One adopts a goal, then a causal relationship exists between the goal and the means of achieving it. Sometimes the means is unique, sometimes many means are equally preferable. Why talk about preference or preferability at all?
Similarly, if ethical theories can be at all valid, then they must at least be both internally and externally consistent. In other words, an ethical theory that contradicts itself cannot be valid – and an ethical theory that contradicts empirical evidence and near-universal preferences also cannot be valid.
What does that mean? How can an ethical theory contradict empirical evidence, since it is not a factual claim? Feasibility? What are near-universal preferences?

Thus in ethics, just as in science, mathematics, engineering and all other disciplines that compare theories to reality, valid theories must be both logically consistent and empirically verifiable

Social Contract, Holocaust, chattel slavery, North Korea

Is there anything in the idea of the social contact that should have protected Jews from the Holocaust?  If not, what is it worth? If we must trump the social contract with other principles of justice, why not just stick to the principles of justice and forget the social contract?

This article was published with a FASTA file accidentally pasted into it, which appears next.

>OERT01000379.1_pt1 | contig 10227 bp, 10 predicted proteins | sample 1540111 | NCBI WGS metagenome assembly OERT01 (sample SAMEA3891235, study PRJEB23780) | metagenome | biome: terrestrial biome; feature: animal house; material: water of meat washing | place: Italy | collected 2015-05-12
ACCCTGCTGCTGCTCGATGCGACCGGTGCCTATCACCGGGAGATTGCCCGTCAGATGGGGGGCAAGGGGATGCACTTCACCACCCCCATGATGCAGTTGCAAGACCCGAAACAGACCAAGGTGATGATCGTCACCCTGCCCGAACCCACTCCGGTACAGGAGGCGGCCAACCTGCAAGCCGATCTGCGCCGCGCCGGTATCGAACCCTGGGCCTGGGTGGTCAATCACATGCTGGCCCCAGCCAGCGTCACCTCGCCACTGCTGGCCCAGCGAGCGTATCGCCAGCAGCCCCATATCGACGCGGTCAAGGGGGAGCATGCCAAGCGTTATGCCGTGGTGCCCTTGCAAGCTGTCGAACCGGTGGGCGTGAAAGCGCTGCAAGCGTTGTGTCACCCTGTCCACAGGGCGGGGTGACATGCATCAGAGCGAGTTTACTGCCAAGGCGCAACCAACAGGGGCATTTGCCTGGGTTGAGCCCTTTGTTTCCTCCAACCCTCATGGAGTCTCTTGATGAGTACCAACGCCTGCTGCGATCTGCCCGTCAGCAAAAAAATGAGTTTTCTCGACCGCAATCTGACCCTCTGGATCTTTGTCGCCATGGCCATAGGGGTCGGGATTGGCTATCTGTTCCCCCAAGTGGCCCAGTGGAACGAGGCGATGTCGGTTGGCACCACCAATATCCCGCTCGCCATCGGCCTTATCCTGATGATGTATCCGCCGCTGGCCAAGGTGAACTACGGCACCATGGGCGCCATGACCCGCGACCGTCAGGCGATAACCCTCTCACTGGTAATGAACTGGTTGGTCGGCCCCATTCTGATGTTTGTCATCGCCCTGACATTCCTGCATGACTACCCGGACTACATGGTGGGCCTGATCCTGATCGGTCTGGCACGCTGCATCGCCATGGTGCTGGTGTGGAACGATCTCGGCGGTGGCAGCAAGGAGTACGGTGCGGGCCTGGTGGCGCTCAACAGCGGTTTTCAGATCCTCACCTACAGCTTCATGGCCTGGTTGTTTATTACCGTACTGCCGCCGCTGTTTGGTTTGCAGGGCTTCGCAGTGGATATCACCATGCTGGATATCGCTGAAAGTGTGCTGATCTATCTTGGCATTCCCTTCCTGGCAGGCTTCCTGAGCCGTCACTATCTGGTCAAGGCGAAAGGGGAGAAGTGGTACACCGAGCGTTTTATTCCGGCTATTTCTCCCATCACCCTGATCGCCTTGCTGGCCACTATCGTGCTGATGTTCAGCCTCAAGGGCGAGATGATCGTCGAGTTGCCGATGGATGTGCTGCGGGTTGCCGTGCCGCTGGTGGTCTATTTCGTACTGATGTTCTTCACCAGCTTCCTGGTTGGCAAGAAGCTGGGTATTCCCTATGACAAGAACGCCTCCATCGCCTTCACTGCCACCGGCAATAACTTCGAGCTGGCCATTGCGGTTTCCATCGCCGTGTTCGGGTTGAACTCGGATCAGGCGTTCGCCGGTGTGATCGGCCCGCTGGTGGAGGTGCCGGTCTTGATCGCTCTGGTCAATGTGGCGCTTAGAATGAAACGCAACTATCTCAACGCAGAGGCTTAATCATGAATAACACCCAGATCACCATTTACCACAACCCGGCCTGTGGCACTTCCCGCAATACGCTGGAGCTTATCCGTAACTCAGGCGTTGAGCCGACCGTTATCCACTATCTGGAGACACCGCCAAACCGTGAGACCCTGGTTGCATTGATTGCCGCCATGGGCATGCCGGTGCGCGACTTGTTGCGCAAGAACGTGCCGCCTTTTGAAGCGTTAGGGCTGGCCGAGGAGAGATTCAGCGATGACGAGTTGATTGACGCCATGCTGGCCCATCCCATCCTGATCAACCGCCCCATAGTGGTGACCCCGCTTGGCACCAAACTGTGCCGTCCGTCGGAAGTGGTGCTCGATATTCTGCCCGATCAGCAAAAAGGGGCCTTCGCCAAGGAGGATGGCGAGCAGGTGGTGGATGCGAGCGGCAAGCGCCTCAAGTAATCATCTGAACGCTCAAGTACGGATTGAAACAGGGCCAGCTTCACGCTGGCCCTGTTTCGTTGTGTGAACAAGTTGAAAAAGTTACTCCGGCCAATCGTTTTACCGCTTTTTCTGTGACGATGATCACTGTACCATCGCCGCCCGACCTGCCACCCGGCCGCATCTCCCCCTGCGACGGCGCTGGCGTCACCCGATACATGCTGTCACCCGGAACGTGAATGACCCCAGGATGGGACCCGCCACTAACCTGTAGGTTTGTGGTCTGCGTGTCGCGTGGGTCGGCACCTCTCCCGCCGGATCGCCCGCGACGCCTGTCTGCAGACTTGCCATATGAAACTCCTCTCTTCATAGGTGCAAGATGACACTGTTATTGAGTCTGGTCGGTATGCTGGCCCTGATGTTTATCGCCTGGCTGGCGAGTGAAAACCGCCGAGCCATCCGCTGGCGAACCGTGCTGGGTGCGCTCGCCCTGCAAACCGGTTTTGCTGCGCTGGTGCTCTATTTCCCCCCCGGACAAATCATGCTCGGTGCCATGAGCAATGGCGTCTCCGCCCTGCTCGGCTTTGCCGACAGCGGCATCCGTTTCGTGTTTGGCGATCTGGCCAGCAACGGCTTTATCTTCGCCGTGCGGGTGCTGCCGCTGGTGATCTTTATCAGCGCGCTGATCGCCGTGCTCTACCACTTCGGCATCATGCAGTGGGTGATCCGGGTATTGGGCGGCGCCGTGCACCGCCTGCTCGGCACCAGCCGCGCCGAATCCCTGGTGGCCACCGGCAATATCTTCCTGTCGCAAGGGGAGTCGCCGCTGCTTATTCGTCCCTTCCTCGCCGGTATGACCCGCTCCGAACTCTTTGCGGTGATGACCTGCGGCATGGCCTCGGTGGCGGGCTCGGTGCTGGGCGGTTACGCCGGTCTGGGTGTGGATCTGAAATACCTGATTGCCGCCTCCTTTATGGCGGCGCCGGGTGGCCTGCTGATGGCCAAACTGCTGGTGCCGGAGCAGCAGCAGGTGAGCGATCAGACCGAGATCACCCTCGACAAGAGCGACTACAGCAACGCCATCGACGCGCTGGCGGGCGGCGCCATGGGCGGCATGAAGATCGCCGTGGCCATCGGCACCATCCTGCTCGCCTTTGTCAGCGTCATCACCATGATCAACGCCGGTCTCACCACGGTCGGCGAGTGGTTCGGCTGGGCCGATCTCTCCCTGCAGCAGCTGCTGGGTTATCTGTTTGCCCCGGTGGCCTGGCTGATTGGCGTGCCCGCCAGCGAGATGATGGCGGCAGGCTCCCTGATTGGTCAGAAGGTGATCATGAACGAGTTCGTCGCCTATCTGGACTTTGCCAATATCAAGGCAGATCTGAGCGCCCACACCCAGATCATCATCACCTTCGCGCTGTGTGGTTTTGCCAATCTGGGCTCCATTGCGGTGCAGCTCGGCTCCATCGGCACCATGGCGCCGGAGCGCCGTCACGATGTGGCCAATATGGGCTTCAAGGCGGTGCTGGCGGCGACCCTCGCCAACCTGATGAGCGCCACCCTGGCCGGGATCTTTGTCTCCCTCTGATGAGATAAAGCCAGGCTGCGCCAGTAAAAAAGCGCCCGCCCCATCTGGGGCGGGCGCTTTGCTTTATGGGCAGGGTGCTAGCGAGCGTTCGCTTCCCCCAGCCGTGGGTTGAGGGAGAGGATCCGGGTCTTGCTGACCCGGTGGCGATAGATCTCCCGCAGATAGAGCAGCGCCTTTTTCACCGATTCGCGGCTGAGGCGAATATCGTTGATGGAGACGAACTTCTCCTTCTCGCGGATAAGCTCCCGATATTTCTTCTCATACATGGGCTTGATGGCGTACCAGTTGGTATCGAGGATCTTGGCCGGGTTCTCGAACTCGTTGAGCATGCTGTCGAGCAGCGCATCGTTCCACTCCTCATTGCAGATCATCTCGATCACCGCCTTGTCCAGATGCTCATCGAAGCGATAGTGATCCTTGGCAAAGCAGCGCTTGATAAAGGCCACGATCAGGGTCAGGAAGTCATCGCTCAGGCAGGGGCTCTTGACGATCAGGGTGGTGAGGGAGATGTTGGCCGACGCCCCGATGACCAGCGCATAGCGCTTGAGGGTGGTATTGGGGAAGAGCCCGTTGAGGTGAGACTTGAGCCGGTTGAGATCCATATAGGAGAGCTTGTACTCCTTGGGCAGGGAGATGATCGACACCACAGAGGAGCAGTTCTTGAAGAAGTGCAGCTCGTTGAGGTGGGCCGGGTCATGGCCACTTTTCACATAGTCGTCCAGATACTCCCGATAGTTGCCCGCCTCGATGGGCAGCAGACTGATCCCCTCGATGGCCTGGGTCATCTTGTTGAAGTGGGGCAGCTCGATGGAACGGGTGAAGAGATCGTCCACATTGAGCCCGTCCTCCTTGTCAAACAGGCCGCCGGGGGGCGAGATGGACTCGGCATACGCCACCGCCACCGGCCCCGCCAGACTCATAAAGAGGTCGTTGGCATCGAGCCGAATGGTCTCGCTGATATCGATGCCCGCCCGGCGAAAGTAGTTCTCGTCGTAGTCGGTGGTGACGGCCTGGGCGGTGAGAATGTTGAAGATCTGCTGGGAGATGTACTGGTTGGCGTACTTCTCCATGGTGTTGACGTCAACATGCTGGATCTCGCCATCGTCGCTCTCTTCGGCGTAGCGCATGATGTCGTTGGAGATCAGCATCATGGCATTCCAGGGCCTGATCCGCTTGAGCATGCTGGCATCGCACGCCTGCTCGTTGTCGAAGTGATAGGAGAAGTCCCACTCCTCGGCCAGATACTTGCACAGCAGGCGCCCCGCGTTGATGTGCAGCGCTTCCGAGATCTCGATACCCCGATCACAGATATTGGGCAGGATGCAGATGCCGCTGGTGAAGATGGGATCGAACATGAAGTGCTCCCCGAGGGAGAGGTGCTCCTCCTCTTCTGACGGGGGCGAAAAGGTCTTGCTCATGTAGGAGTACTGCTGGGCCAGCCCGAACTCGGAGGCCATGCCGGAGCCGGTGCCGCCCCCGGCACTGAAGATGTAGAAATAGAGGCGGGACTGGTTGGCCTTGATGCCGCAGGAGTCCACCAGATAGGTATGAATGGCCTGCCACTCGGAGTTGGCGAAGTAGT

Does North Korea have a social contract? How can the people of North Korea request a renegotiation?
Did chattel slavery somehow violate the social contract? If so, why didn't anyone notice at the time?
Why should this philosophy-flavored pacifier satisfy anyone?

Comment on UPB page 49

Certain preconditions must exist, or be accepted, in order for ethical judgments or theories to have any validity or applicability. Clearly, choice and personal responsibility must both be accepted as axioms. If a rock comes bouncing down a hill and crashes into your car, we do not hold the rock morally responsible, since it has no consciousness, cannot choose, and therefore cannot possess personal responsibility. If the rock dislodged simply as a result of time and geology, then no one is responsible for the resulting harm to your car. If, however, you saw me push the rock out of its position, you would not blame the rock, but rather me. To add a further complication, if it turns out that I dislodged the rock because another man forced me to at gunpoint, you would be far more likely to blame the gun-toting initiator of the situation rather than me. 
Should we count situations of coercion as exceptions to moral principles, or violations, for the purpose of enforcement or self-defense? 

Monday, June 9, 2014

Penn cops out on global warming

I just listened to Penn Jillette's podcast (Penn's Sunday School, May 31, 2014). He briefly discussed his change of heart on global warming, which I would paraphrase as "whether or not global warming is a problem, this is all stuff we want to do." This is a cop-out.